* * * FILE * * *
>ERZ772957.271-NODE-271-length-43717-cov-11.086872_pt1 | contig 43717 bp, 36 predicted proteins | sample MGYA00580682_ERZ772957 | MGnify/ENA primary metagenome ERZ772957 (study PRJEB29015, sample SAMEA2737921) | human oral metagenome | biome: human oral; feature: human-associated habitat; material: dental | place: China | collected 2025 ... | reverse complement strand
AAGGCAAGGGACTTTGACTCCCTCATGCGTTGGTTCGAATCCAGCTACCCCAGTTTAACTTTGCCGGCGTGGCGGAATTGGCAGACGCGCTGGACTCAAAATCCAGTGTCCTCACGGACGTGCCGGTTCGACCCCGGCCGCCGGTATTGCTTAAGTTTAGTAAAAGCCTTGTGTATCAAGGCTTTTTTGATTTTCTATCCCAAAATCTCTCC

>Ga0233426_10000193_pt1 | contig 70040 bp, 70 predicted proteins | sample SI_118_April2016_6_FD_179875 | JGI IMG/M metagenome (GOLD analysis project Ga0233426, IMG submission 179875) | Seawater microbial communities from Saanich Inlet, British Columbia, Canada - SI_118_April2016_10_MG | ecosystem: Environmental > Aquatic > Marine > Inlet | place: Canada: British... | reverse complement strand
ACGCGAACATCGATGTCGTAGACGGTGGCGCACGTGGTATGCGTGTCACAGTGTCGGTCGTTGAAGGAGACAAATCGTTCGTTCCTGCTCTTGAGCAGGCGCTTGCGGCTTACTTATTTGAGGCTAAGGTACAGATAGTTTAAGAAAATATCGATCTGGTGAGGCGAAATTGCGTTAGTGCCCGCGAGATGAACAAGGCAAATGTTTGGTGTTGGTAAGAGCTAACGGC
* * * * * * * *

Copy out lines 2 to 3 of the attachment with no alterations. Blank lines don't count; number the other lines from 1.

AAGGCAAGGGACTTTGACTCCCTCATGCGTTGGTTCGAATCCAGCTACCCCAGTTTAACTTTGCCGGCGTGGCGGAATTGGCAGACGCGCTGGACTCAAAATCCAGTGTCCTCACGGACGTGCCGGTTCGACCCCGGCCGCCGGTATTGCTTAAGTTTAGTAAAAGCCTTGTGTATCAAGGCTTTTTTGATTTTCTATCCCAAAATCTCTCC

>Ga0233426_10000193_pt1 | contig 70040 bp, 70 predicted proteins | sample SI_118_April2016_6_FD_179875 | JGI IMG/M metagenome (GOLD analysis project Ga0233426, IMG submission 179875) | Seawater microbial communities from Saanich Inlet, British Columbia, Canada - SI_118_April2016_10_MG | ecosystem: Environmental > Aquatic > Marine > Inlet | place: Canada: British... | reverse complement strand